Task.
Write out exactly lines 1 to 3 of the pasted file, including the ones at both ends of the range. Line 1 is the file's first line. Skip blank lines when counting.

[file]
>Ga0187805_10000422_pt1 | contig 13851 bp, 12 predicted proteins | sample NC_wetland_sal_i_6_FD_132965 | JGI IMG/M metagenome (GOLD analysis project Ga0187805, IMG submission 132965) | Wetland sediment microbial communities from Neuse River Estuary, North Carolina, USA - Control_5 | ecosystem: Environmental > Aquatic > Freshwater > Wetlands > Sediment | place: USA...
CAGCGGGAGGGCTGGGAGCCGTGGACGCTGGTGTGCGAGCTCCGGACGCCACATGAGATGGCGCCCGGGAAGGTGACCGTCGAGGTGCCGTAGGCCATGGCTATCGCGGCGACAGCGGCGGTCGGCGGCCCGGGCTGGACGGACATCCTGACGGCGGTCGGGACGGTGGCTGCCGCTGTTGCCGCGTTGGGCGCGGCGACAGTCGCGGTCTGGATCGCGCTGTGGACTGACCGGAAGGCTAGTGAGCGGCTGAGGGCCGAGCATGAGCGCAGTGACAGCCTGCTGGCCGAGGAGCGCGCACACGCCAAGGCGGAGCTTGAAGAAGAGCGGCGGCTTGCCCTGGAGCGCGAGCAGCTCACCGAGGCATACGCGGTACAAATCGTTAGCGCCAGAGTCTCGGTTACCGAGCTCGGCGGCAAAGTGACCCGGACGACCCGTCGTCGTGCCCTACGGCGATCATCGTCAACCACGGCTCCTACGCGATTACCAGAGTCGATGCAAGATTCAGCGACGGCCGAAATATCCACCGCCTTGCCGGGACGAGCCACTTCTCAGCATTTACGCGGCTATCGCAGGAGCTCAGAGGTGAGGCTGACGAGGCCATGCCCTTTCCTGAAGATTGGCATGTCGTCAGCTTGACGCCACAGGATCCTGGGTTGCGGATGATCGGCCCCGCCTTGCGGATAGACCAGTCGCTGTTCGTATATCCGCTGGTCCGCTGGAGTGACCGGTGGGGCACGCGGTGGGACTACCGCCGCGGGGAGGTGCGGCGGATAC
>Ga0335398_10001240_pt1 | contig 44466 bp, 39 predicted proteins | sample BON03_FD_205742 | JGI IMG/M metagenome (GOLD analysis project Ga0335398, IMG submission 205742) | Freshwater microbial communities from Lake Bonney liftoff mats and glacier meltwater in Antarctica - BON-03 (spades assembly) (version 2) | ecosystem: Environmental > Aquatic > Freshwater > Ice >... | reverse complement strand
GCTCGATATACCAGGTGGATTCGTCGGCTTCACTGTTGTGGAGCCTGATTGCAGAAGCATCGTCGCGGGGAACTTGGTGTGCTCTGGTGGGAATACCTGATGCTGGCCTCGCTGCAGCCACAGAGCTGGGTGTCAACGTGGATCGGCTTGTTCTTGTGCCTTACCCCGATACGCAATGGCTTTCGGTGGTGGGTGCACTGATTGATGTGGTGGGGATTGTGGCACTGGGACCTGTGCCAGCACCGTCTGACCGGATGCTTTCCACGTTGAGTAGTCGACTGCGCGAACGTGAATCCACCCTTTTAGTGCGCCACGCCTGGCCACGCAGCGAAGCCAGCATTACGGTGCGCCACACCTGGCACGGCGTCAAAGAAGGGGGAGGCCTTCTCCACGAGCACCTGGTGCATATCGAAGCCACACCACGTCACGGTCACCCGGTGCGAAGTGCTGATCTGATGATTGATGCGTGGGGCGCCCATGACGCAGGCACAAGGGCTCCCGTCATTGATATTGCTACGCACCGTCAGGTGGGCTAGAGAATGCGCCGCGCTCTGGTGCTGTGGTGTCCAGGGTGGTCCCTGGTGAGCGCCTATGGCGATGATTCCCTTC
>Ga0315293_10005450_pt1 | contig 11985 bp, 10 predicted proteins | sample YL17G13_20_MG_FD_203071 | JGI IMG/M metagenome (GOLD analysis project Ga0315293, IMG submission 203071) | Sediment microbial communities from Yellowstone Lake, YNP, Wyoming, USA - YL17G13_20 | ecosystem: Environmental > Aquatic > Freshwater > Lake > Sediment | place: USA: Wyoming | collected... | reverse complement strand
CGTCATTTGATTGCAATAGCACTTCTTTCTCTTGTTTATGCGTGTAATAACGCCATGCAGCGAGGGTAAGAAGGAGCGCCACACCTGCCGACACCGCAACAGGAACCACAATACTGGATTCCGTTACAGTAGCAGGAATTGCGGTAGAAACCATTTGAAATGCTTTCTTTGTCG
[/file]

>Ga0187805_10000422_pt1 | contig 13851 bp, 12 predicted proteins | sample NC_wetland_sal_i_6_FD_132965 | JGI IMG/M metagenome (GOLD analysis project Ga0187805, IMG submission 132965) | Wetland sediment microbial communities from Neuse River Estuary, North Carolina, USA - Control_5 | ecosystem: Environmental > Aquatic > Freshwater > Wetlands > Sediment | place: USA...
CAGCGGGAGGGCTGGGAGCCGTGGACGCTGGTGTGCGAGCTCCGGACGCCACATGAGATGGCGCCCGGGAAGGTGACCGTCGAGGTGCCGTAGGCCATGGCTATCGCGGCGACAGCGGCGGTCGGCGGCCCGGGCTGGACGGACATCCTGACGGCGGTCGGGACGGTGGCTGCCGCTGTTGCCGCGTTGGGCGCGGCGACAGTCGCGGTCTGGATCGCGCTGTGGACTGACCGGAAGGCTAGTGAGCGGCTGAGGGCCGAGCATGAGCGCAGTGACAGCCTGCTGGCCGAGGAGCGCGCACACGCCAAGGCGGAGCTTGAAGAAGAGCGGCGGCTTGCCCTGGAGCGCGAGCAGCTCACCGAGGCATACGCGGTACAAATCGTTAGCGCCAGAGTCTCGGTTACCGAGCTCGGCGGCAAAGTGACCCGGACGACCCGTCGTCGTGCCCTACGGCGATCATCGTCAACCACGGCTCCTACGCGATTACCAGAGTCGATGCAAGATTCAGCGACGGCCGAAATATCCACCGCCTTGCCGGGACGAGCCACTTCTCAGCATTTACGCGGCTATCGCAGGAGCTCAGAGGTGAGGCTGACGAGGCCATGCCCTTTCCTGAAGATTGGCATGTCGTCAGCTTGACGCCACAGGATCCTGGGTTGCGGATGATCGGCCCCGCCTTGCGGATAGACCAGTCGCTGTTCGTATATCCGCTGGTCCGCTGGAGTGACCGGTGGGGCACGCGGTGGGACTACCGCCGCGGGGAGGTGCGGCGGATAC
>Ga0335398_10001240_pt1 | contig 44466 bp, 39 predicted proteins | sample BON03_FD_205742 | JGI IMG/M metagenome (GOLD analysis project Ga0335398, IMG submission 205742) | Freshwater microbial communities from Lake Bonney liftoff mats and glacier meltwater in Antarctica - BON-03 (spades assembly) (version 2) | ecosystem: Environmental > Aquatic > Freshwater > Ice >... | reverse complement strand